Amazon will show 20 Premier League matches a season for three years from 2019, after winning one of the final two broadcast packages.
The online streaming service has won the rights to show every game from the first round of midweek fixtures in December and all 10 matches on Boxing Day as part of the three-year deal.
The matches will be available free to Amazon Prime’s UK members.
The other unsold package of 20 games was bought by BT Sport for £90m.
That takes their total number of games to 52 per season, while a further 128 will be shown by Sky Sports, including prime-time Saturday night fixtures.
Premier League executive chairman Richard Scudamore described Amazon as an “exciting new partner”.
The new deals mark the first time a full round of matches will be shown live in the UK.
How can I watch these games on Amazon?
You will need a Prime membership, which costs £79 a year or £7.99 a month.
In addition to live action, there will also be weekly highlights of all Premier League games throughout the season, although it has not been announced when that will be broadcast.
Prime can be streamed on any Smart TV, mobile device or through an Amazon Fire TV Stick.
Amazon, which started as an online retailer, already broadcasts the US Open tennis, ATP World Tour Tennis events and NFL games.
Who has won what?
The Premier League offered 200 live matches a season to broadcasters, an increase from the 168 available in 2015.
Other changes for the 2019-2022 deal include eight individual games being shown live in a ‘prime-time’ Saturday night slot, three complete rounds of 10 midweek matches all shown live, and one set of bank holiday games – now known to be Boxing Day.
The broadcasters bid on seven packages of fixtures and in February, Sky Sports paid £3.58bn for four of those, while BT Sport spent £885m on another.
BT initially said it had paid £90m for its final package, which will involve a round of matches around the mooted winter break in later January or early February.
That would take their total spend to £975m over three seasons, although that information was later removed from its website.
That being so, the total value of the rights is taken to £4.55bn, with Amazon yet to announce how much it has paid.
The Premier League’s last deal, agreed in 2015 and running until 2019, was worth £5.14bn.
|What are the packages?|
|Package A – won by BT||32 matches on Saturdays at 12:30|
|Package B – won by Sky Sports||32 matches on Saturdays at 17:30|
|Package C – won by Sky Sports||24 matches on Sundays at 14:00 and eight matches on Saturdays at 19:45|
|Package D – won by Sky Sports||32 matches on Sundays at 16:30|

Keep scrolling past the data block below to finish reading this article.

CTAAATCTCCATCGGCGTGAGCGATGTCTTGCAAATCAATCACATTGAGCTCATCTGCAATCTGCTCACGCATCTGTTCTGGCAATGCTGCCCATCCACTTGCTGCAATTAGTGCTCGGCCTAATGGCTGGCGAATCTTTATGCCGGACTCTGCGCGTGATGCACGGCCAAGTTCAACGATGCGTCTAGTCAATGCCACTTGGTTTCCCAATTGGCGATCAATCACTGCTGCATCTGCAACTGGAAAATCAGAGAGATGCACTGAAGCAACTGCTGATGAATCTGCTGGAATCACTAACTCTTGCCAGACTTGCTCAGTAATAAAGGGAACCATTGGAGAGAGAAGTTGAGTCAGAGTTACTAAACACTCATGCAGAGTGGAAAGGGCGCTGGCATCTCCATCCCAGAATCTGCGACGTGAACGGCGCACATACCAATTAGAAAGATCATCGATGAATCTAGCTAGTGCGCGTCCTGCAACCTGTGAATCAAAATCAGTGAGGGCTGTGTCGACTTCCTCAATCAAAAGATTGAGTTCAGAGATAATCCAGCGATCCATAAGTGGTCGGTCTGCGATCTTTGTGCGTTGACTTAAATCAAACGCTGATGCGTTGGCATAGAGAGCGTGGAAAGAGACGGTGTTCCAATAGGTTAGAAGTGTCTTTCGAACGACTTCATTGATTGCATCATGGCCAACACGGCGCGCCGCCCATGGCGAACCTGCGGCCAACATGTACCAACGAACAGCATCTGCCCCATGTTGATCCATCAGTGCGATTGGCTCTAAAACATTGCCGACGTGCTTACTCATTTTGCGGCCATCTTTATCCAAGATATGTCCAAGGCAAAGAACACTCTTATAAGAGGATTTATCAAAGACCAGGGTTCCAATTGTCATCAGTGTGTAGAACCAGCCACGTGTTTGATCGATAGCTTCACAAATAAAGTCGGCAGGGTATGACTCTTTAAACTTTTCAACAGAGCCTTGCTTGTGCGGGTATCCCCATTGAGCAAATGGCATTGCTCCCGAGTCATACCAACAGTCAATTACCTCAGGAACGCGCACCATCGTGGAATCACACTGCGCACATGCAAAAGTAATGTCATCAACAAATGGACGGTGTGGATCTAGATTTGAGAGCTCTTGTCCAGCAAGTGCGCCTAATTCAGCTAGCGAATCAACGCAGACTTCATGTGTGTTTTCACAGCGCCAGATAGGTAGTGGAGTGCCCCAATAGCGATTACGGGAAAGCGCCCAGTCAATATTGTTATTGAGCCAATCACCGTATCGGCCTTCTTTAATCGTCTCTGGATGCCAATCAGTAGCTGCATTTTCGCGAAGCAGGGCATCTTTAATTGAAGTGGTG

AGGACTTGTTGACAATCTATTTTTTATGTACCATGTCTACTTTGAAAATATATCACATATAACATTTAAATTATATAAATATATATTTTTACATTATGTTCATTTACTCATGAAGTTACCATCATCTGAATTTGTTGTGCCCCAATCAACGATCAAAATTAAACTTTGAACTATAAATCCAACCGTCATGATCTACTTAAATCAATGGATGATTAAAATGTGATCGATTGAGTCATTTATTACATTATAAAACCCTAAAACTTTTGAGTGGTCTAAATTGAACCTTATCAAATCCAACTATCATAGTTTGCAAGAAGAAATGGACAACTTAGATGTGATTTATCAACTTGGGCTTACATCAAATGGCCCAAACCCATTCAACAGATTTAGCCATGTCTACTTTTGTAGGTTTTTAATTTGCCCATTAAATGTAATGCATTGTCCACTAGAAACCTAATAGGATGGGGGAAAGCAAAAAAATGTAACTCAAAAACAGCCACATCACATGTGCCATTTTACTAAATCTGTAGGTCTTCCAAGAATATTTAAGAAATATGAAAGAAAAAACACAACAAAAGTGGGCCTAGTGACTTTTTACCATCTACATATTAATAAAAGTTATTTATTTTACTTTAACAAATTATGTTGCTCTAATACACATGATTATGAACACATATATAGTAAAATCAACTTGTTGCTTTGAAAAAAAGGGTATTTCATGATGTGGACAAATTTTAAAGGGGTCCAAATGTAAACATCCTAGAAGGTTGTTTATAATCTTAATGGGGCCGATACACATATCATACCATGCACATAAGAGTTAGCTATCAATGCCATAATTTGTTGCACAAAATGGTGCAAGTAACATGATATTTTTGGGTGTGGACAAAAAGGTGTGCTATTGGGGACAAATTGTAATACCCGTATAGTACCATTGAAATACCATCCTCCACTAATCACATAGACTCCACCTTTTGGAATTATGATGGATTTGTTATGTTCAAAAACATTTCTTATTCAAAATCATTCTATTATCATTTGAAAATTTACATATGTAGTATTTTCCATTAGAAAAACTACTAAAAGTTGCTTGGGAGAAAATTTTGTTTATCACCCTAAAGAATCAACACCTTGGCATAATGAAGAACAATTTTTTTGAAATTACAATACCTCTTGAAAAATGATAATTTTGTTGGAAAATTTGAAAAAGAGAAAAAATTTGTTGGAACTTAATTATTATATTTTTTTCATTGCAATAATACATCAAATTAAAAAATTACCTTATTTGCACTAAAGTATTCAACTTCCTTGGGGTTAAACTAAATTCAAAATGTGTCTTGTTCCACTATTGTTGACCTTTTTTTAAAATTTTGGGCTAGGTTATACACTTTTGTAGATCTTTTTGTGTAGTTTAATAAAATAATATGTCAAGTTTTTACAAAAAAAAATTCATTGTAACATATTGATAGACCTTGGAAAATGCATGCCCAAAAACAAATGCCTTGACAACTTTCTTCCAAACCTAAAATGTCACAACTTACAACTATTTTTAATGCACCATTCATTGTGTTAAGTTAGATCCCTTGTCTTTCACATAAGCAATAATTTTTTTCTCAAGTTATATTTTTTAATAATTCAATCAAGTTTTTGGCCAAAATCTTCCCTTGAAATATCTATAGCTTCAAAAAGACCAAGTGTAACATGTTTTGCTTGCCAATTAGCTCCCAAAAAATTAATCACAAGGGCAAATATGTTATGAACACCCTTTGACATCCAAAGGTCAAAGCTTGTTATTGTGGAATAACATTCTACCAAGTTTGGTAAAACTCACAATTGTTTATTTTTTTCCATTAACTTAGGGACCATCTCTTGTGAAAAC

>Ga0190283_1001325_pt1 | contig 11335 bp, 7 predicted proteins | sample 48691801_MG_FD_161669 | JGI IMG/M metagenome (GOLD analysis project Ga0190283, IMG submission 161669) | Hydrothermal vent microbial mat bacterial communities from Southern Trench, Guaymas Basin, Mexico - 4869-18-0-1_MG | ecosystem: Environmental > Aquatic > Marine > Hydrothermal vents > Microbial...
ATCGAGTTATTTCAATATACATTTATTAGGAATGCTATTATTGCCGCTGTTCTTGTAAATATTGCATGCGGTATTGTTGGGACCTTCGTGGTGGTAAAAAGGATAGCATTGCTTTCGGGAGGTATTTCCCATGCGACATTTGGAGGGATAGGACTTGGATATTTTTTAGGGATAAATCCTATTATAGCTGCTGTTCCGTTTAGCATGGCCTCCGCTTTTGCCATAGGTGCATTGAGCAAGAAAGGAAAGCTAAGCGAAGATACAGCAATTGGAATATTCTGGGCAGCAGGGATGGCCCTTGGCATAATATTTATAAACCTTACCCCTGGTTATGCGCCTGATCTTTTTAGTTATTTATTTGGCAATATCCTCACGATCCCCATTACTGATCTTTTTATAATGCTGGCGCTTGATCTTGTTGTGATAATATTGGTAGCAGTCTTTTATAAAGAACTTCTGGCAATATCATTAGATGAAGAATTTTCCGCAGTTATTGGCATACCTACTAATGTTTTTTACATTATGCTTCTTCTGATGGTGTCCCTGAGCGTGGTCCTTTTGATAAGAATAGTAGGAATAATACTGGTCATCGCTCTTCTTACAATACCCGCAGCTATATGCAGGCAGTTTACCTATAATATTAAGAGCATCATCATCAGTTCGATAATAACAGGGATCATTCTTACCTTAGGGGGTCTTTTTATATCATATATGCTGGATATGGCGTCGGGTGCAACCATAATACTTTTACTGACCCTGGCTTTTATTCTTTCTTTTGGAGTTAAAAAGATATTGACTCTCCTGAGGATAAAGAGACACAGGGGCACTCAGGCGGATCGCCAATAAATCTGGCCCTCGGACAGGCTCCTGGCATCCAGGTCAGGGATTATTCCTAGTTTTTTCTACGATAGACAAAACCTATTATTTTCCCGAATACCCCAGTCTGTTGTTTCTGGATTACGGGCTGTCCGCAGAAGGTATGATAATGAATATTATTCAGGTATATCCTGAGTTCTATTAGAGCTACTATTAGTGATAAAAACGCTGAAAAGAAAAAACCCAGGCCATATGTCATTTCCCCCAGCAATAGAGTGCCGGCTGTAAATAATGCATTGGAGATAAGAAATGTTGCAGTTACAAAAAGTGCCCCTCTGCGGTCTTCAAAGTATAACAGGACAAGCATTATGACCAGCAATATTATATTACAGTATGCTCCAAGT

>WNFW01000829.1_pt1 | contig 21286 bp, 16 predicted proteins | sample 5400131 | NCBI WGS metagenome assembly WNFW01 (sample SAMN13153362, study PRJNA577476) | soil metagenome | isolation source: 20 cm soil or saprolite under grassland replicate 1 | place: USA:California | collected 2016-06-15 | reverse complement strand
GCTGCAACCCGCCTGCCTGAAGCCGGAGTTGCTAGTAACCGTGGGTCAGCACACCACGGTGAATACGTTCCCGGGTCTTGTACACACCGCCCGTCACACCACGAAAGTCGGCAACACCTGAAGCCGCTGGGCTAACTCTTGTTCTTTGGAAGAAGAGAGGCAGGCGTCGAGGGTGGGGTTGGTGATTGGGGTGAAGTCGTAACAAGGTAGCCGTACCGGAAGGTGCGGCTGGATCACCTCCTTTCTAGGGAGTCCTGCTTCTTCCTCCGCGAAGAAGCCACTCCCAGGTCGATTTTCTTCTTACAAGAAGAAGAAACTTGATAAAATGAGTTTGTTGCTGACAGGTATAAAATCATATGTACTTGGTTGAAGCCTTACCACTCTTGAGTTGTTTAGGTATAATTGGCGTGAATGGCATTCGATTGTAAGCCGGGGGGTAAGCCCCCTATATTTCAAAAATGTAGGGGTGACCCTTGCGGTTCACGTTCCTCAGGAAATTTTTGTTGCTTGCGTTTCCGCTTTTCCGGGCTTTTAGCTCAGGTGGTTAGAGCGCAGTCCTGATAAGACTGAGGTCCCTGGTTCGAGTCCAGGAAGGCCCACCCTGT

|Package E – won by Sky Sports||24 matches on Mondays at 20:00 or Fridays at 19:30/20:00 and eight matches on Sundays at 14:00|
|Package F – won by Amazon||10 matches from one Bank Holiday and all 10 from the Boxing Day fixture programme|
|Package G – won by BT||20 matches from two midweek fixture programmes|
Premier League clubs have also agreed a new deal over sharing revenue from international broadcast deals, which will see any future increases divided according to league position.
Revenue is currently shared equally among the 20 clubs, but the bigger clubs had been pushing for a greater share of the money, arguing they are the main attraction for foreign viewers.
‘Most internet companies didn’t take bait’ – analysis
BBC sports news correspondent Richard Conway
These two remaining packages of rights were specifically designed to appeal to the internet giants such as Amazon, Netflix, Apple, Facebook and Google as online streaming continues to rise in popularity. The only problem is that most of those companies failed to take the Premier League’s bait.
Now, some four months on and following extended negotiations, a deal has been struck with Amazon and BT Sport. However, the entire auction has fallen short of the Premier League’s hopes on revenue.
Rob Wilson, football finance expert at Sheffield Hallam University
It makes complete sense for one of the online streaming services to pick up a Premier League package. The infrastructure and market potential needs testing and this gives Amazon an early mover advantage. They can test the concept at a lower cost to see what audiences they can generate.
For customers it means an additional subscription should they want to consume everything. The Sky, BT stranglehold was always going to break up with so many packages being offered so customers now face three subscriptions to pay for.
Will it spread the existing market more thinly? That remains to be seen. Sky, in particular, will be watching their subscription numbers closely.